Marin Mount Vision XM8 broken frame

A bit of fun at Haldon Forest


Life has felt like a bit of a slog just lately.  I’ve been working long hours to stay on top of things, have been trying to get all kinds of DIY jobs done on the house and trying to get out on the bike and keep some fitness for the just-passed Bontrager TwentyFour12 event.

Don’t get me wrong; I’m not complaining, (well maybe a little bit), but it did make me realise recently that I needed to have a bit of stress-free fun.   With that in mind, James and I packed out bikes and clothes into the Land Rover and headed West towards South Devon for a night under canvas and a bit of MTB fun.

James is 8 years old and hasn’t done a lot of mountain biking beyond riding around the farm here, so we decided to head to Haldon Forest near Exeter where there is a good selection of family-friendly trails and facilities.

We camped at Exeter racecourse where there is a Caravan Club campsite.  It’s always fun turning up in an old Land Rover at sites like this; lined with shiny, expensive caravans.  We generally draw a small crowd as we pop up the roof tent and awnings, looking for all intents as if we’re on safari somewhere 🙂    That said, it’s a lovely location; very peaceful and with very helpful wardens.

Because we hadn’t really planned much, we didn’t bring a lot of food with us, so we headed to the ‘Haldon Forest Diner’ next door for something to eat and were pleasantly surprised by the price and portion size!     Heading back to the campsite, we sat and chatted, watching the sun set.

The next morning we were up with the dawn and went for a really nice leisurely ride around the racecourse service road.  It’s about 2 miles around the entire loop, but on smooth tarmac it was just a pleasant plod.   We packed camp and headed across to the other side of the road where the ‘Route 5 Diner’ stands.   It’s an all-American style diner, complete with a Harley Davidson bike in the middle!  The food was superb, and we could both have stayed there all morning, working our way through the various breakfast choices, but the trails were calling.

Haldon Forest is a nice venue.  It’s high up on the top of Haldon hill, so when you are on the trails, there are plenty of panoramic views.  There’s a small cafe, kids play areas, a pump track, a skills course as well as walking and cycling trails.  You have to pay for parking, but that’s it.

With us getting there nice and early, the place was very nearly empty so we unloaded the bikes and I took James around the skills area to give him a couple of tips.  It wasn’t long before he was nailing the hops, berms and landings and really enjoying it.    Haldon has a couple of MTB trails, graded blue and red.  I’ve always thought they were at the tame end of the gradings, but for today that was perfect.  We rode out with the intention of hitting the blue trail, but due to a change in route layout we didn’t find it, following the red route instead.  I was a bit hesistant in letting James loose on the red straight away, but we went over a couple of ground rules and carried on.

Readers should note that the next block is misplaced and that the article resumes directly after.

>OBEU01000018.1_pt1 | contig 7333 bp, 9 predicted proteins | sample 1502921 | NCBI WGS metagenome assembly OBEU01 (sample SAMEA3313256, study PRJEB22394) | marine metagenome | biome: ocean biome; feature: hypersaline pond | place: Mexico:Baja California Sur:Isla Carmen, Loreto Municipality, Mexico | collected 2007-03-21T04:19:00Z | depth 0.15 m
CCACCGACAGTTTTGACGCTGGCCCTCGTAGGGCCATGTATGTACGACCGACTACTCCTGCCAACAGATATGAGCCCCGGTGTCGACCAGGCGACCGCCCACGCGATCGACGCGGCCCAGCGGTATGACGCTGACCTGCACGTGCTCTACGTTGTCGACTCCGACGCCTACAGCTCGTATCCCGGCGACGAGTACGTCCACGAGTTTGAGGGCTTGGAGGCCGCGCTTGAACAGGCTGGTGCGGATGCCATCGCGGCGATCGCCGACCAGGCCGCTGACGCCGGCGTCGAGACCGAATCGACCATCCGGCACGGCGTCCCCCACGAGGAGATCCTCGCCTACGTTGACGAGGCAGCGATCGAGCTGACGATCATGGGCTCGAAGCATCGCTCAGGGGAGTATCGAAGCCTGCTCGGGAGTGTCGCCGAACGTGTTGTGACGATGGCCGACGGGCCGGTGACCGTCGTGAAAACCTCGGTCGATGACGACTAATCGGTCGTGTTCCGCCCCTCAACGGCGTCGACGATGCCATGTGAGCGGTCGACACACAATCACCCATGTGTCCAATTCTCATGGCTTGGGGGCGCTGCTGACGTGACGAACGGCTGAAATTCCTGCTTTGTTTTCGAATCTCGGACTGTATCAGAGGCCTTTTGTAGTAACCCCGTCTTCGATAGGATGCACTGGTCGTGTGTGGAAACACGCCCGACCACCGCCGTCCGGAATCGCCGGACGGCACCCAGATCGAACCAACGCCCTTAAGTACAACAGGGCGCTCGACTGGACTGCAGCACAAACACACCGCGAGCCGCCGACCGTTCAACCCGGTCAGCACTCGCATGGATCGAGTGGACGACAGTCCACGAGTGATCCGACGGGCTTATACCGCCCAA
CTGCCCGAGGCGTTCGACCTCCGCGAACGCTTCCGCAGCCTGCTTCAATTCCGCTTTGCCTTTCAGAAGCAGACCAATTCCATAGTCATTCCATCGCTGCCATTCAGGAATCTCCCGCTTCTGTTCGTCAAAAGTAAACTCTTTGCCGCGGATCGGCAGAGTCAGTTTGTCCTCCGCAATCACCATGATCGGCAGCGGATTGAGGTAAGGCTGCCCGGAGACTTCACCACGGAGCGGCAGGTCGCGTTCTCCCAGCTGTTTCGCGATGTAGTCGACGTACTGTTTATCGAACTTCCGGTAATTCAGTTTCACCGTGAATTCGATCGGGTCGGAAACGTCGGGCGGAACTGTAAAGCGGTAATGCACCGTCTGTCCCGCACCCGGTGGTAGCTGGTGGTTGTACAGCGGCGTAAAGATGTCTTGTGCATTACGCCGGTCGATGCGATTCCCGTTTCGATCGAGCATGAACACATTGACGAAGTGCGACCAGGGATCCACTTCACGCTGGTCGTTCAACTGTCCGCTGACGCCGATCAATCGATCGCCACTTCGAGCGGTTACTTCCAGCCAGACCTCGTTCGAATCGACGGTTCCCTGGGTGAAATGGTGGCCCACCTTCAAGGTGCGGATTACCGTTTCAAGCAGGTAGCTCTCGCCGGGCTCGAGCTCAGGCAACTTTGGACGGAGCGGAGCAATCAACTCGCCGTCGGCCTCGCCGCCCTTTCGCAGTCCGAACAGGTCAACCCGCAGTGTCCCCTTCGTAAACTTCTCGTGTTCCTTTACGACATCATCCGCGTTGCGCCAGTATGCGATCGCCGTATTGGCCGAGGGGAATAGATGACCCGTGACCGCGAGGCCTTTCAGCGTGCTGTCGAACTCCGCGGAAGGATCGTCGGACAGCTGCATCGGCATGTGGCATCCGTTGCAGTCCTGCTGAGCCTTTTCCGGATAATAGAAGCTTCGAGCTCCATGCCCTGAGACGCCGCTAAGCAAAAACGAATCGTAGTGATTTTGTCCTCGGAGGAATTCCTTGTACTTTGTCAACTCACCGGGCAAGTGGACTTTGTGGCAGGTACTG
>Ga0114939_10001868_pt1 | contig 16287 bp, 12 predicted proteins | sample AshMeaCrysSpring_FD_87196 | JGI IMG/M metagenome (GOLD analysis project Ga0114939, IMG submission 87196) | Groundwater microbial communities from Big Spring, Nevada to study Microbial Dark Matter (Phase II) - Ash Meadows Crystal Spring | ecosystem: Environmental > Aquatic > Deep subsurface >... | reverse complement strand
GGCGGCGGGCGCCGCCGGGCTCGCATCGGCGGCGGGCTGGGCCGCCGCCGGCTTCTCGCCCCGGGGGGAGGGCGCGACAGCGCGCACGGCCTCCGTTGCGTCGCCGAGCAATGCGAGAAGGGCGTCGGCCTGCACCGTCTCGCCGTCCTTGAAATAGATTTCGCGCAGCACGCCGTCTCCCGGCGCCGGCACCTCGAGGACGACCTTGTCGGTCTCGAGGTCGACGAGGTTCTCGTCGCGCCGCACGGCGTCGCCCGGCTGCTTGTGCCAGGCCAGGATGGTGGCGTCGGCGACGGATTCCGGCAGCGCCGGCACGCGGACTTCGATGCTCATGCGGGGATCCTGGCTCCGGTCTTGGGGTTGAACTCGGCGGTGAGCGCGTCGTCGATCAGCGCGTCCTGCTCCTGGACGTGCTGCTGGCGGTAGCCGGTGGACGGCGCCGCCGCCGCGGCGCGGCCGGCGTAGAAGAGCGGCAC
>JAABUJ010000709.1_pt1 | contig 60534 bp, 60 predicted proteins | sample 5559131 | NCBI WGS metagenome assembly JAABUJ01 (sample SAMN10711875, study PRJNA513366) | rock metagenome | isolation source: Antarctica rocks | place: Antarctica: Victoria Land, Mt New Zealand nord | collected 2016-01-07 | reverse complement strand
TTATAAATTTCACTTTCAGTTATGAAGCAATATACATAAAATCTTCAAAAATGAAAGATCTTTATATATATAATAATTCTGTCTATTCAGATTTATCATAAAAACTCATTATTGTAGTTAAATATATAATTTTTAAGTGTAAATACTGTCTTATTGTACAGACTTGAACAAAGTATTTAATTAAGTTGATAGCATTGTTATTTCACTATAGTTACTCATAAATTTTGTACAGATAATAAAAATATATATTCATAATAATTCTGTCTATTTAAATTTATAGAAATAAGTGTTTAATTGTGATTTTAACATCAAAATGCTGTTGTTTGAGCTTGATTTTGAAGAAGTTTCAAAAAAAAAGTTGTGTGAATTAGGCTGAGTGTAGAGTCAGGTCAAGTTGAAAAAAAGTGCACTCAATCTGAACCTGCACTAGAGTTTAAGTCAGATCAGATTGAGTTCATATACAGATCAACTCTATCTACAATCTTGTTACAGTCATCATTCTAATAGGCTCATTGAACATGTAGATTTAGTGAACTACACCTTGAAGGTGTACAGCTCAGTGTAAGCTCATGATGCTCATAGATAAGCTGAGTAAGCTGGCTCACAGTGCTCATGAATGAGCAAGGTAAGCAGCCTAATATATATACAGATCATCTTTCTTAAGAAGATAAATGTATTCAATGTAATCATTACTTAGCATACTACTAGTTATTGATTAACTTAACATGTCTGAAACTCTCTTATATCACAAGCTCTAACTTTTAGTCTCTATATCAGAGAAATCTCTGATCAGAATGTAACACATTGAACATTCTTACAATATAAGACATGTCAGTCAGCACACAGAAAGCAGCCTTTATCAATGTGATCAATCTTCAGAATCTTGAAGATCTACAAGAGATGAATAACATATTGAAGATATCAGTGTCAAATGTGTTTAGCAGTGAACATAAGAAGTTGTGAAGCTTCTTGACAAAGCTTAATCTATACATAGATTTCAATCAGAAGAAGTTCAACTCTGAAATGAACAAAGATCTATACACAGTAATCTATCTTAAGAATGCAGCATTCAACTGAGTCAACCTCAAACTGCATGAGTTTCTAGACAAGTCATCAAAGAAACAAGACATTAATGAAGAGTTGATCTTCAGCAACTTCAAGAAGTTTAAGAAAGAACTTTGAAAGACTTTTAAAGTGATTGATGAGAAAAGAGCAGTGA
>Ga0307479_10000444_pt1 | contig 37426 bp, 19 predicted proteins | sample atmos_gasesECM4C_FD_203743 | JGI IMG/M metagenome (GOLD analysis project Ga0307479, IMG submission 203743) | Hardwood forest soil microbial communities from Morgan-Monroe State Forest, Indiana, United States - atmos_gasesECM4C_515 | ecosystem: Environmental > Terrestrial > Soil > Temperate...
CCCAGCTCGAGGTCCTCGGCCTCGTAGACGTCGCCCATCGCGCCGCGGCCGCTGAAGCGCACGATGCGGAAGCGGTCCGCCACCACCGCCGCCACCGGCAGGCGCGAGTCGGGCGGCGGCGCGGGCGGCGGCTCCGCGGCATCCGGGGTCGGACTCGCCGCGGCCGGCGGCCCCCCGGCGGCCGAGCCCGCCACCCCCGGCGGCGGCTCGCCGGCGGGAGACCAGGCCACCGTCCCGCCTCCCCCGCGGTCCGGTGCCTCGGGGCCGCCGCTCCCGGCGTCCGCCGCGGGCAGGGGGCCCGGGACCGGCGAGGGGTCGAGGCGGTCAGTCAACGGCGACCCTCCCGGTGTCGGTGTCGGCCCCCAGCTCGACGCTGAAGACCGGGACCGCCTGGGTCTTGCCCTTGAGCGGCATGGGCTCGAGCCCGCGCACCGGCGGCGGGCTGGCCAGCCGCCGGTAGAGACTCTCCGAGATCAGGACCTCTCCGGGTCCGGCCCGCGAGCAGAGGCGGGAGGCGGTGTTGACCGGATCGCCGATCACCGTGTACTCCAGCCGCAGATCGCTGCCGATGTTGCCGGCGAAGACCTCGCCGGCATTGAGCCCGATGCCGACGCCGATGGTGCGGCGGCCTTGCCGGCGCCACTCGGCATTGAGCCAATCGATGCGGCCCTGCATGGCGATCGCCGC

As I say, I think the red route at Haldon is more like a ‘blue and a half’, so we pressed on.   I needn’t have worried.  Before too long, James was shredding the berms and hopping through the rock gardens like a pro 🙂   He was sensible on obstacles he’d not seen before, stopping to have a look at them before committing and looking well ahead.

We did have a small heart-stopping moment when James hit a rock with his front wheel, lost his balance and went head-first over the bars onto the ground ahead.   The bike proceeded to flip over after him and land on top.   Thankfully, he got up and brushed himself off.   Just a side-rant here:  The reason he got up and brushed himself off was because he was wearing a helmet.  His head hit the ground, and the bike hit his head; both impacts that would have caused him damage without protection.  Parents:  make sure your kids wear helmets, and make sure you set an example by wearing them too!